Interspecific variation in resource use is critical to understanding species diversity, coexistence, and ecosystem functioning. A growing body of research describes analogous intraspecific variation and its potential importance for population dynamics and community outcomes. However, the magnitude of intraspecific variation relative to interspecific variation in key dimensions of consumer-resource interactions remains unknown, and is critical for understanding the importance of this variation for population and community processes. In this study, we examine feeding preference through repeated laboratory choice feeding assays of 444 wild-caught individuals of eight invertebrate grazer species on rocky reefs in northern California, USA. Between-species variation accounted for 25-33% of the total variation in preference for the preferred resource, while between-individual variation accounted for 4-5% of total variation. For two of the eight species, between-individual variation was significantly different from zero and contributed on-average 14% and 17% of the total diet variation, even after accounting for differences due to size and sex. Therefore, even with clearly distinguishable between-species differences in mean preference, diet variation between and within individuals can contribute to the dietary niche width of species and guilds, which may be overlooked by focusing solely on species' mean resource use patterns.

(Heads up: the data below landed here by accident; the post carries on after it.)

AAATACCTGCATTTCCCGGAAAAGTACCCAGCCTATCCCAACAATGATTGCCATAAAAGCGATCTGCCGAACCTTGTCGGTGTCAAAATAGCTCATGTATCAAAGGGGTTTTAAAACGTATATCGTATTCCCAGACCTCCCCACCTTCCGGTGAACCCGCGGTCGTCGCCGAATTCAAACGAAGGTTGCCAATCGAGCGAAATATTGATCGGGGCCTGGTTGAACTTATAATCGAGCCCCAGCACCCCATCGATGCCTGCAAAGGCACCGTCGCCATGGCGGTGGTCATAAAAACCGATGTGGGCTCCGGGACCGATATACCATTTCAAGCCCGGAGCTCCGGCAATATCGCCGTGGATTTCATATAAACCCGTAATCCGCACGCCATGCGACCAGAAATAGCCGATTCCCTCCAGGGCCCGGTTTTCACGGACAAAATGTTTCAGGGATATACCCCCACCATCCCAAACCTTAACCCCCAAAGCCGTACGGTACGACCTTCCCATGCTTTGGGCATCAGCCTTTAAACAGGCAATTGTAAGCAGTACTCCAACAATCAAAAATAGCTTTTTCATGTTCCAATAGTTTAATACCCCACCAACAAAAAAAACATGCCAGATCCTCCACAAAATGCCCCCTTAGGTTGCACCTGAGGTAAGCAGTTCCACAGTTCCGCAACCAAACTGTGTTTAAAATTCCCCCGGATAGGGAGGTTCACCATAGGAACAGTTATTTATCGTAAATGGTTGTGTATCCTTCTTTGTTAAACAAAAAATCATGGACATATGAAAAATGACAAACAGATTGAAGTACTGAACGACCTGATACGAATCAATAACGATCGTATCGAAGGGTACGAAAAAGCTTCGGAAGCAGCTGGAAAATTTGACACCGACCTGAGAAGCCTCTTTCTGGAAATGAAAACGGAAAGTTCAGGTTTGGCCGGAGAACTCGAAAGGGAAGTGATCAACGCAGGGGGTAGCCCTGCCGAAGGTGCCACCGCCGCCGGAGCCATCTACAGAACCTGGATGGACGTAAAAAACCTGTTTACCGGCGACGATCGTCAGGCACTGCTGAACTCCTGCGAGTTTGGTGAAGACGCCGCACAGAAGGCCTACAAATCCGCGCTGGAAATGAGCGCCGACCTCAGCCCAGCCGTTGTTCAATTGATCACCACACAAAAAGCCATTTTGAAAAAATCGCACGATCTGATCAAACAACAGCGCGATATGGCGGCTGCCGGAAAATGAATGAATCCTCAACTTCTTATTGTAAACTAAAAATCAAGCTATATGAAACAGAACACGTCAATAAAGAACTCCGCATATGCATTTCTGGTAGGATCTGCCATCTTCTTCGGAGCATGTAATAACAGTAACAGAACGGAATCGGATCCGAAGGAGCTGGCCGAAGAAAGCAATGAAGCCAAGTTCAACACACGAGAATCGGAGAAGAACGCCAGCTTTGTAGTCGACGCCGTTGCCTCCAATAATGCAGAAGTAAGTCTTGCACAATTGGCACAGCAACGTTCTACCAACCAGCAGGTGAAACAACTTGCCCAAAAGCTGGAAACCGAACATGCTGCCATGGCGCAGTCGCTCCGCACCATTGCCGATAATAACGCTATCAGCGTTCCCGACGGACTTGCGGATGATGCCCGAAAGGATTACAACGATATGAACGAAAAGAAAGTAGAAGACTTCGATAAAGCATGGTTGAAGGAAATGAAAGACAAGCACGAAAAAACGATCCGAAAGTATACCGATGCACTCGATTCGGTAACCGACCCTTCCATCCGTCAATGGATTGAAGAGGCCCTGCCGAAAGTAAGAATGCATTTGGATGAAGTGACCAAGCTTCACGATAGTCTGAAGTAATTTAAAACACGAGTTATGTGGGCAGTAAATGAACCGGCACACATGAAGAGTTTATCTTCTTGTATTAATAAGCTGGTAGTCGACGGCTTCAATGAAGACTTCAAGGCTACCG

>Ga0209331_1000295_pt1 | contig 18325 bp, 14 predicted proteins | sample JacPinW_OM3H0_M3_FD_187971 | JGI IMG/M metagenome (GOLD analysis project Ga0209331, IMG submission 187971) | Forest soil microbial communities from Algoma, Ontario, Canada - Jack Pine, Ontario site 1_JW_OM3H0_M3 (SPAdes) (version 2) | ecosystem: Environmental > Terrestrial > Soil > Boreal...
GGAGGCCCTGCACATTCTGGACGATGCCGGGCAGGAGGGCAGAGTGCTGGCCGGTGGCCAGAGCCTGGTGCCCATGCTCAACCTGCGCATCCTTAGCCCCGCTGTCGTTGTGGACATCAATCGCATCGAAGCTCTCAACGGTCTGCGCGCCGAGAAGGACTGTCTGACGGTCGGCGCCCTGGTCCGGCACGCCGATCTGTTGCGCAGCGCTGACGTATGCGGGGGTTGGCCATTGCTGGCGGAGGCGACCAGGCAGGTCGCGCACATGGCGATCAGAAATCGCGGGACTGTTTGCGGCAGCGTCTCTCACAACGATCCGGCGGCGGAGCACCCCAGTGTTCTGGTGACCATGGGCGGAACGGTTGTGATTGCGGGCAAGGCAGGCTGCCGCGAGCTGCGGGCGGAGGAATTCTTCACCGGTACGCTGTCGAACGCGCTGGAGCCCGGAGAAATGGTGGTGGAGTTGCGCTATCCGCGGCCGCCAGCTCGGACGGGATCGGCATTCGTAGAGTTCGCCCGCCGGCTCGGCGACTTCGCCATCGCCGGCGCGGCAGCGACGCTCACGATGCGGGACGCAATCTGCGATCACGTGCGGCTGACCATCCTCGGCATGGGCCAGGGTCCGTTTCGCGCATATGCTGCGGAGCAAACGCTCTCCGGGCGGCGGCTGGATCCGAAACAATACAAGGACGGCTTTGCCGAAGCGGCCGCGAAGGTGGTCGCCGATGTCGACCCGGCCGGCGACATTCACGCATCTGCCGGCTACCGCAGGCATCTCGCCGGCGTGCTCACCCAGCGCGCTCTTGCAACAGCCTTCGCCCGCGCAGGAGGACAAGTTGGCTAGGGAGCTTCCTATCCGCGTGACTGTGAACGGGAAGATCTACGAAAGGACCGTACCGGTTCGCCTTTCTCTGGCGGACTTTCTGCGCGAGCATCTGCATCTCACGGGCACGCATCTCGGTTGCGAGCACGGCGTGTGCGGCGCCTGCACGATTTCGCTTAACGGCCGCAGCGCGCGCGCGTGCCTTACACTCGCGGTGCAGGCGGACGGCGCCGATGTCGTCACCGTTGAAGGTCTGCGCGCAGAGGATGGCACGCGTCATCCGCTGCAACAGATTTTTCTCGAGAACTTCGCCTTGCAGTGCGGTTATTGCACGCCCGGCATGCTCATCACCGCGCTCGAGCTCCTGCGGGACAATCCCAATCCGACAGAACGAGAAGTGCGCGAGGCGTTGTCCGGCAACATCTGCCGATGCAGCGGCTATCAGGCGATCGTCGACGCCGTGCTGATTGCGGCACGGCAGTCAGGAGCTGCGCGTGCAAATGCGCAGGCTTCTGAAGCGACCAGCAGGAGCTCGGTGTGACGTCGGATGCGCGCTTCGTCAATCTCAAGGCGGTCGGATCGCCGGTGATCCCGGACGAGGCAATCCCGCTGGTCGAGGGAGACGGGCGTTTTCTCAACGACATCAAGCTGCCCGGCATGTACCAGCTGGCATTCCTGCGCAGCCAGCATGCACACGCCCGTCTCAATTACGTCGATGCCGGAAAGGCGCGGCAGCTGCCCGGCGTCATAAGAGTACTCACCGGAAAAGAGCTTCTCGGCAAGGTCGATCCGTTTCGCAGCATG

|Date made available||2018|